You can probably tell by the happy looks on all the children’s faces, but in case not — back-to-school season is upon us. Not only is it a big time for retail but, in a sense, a kind of dress rehearsal for the upcoming all all-important holiday shopping season.
Retail back-to-school spending for families will hit an average of $696.70 this year, up from $684.79 last year, according to the National Retail Federation, a trade group. “Families with college students are expected to spend an average $976.78, which is up from last year’s $942.17,” it said. Even so, the trade group said that “with fewer families surveyed saying they have children in grades K-12, spending is expected to total $26.2 billion, down from last year’s $27.5 billion despite the increase in per-household spending.”
Retailers have put in place their own programs to capture that spending — and that includes the bigger spend promised by college students and their parents.
Take one of the most recent examples, from Amazon. It has long been a significant presence in the lives of many college students, and that trend is sure to grow even more in the coming months and years. The eCommerce operator recently announced that it is launching its Off-to-College store, geared toward college students and all of their shopping needs — be it furnishing a dorm room or purchasing class supplies.
The store is available on both desktop and the Amazon app, and Amazon teamed up with Ava Phillippe, daughter of actress Reese Witherspoon, to share some of her dorm room favorites. Users can shop directly from Ava’s list or from “college influencer-curated style guides, including earthy artsy, casual throwback, modern minimal and eclectic chic,” Amazon said. What’s more, Amazon Prime Student members will get special perks when they use the store.
College is also a notable location for the rise of other retail innovation — including technology that is changing the quick-service restaurant (QSR) word, mobile order-ahead. As PYMNTS research has demonstrated, mobile order-ahead offerings are increasing, showing up on college campuses like a cool new student that everyone wants to know — and where dining operators compete to win the business of busy students and visiting families.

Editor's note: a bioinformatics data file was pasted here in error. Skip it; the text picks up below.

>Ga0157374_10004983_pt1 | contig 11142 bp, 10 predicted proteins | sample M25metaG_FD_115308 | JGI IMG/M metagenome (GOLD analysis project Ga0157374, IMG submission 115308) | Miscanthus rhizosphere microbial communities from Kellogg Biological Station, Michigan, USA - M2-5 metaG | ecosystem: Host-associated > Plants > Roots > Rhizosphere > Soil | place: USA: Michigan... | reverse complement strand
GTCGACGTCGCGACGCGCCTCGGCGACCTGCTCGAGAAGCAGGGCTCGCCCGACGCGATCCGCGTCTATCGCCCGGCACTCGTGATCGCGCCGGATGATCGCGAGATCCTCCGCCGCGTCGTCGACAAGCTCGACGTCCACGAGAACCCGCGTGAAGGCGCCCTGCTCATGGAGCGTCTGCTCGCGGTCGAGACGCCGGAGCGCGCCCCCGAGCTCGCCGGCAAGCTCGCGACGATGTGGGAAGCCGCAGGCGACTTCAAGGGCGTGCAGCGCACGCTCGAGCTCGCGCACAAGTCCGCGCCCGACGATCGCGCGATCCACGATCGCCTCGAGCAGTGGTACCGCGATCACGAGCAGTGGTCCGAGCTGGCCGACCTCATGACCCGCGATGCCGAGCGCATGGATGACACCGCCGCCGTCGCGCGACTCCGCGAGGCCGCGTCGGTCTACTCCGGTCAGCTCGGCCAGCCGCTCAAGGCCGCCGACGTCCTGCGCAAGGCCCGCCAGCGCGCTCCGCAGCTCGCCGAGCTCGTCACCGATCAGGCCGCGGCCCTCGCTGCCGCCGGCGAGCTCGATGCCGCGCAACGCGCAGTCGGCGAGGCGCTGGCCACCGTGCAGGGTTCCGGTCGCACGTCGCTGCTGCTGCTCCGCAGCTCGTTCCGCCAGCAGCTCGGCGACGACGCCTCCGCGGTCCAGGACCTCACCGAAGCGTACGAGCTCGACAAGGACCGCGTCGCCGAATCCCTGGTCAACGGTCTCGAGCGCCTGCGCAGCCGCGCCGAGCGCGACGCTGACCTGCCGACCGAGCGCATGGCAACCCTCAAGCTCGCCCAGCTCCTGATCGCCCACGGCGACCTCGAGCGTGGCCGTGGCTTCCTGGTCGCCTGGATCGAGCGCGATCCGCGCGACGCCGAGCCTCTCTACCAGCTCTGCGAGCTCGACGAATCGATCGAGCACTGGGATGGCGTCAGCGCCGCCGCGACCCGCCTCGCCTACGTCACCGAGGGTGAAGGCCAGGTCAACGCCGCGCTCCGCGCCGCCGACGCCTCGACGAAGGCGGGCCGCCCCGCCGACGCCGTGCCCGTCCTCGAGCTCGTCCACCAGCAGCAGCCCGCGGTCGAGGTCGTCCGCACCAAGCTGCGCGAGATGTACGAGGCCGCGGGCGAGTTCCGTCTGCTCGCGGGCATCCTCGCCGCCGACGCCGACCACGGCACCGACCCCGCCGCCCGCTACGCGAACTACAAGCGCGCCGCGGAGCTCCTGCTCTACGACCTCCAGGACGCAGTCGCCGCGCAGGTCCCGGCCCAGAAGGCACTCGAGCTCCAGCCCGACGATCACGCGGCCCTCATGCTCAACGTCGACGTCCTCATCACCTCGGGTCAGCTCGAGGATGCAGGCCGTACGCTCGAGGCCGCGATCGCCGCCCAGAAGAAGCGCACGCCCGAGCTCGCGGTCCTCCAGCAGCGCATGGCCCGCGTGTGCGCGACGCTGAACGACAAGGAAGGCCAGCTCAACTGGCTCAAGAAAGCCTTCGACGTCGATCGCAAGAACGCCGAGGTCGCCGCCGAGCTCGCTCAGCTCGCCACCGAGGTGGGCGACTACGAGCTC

That can present a relatively tricky challenge for both retail and payments, given the meal plans college students are on, and their often limited funds and payment options. Providing that mobile order-ahead means providing an app that can easily handle meal plans and credit card payments and keep it all secure, according to John Diaz, vice president of retail solutions product management for education technology firm Blackboard. The effort to get that right on college campuses involves tokening credit card payments and providing seamless sign-in services.
Another hot retail trend that is also being honed on campuses is subscription retail.
After all, the search for inexpensive college textbooks can overwhelm students juggling tuition, food and housing costs. The prices that students must often pay at college bookstores for their required, limited-circulation reading materials often force them to obtain the books through questionable means — if they bother to get them at all.
That leaves an opening for subscription commerce.
Subscriptions could eliminate some of these price frustrations, as they have in other areas of the education space with online platforms like Coursera and Education.com. That’s what Cengage is attempting with its new subscription service, Cengage Unlimited. The service, available per semester or for the year, gives students access to a digital textbook archive at a much lower price than paying for physical books at the college bookstore.
Todd Markson, chief strategy officer for Cengage, told PYMNTS that a focus on “affordability and access” prompted the launch of Unlimited in August. The company also wanted to fill a void for students who avoided buying expensive course material by appealing to those who used sources such as online torrents. “Students have had to make tough choices when presented with their course material,” Markson said. “We’ve been really focused on affordability.”
The students are leaving for classes, and that means big opportunity for retailers.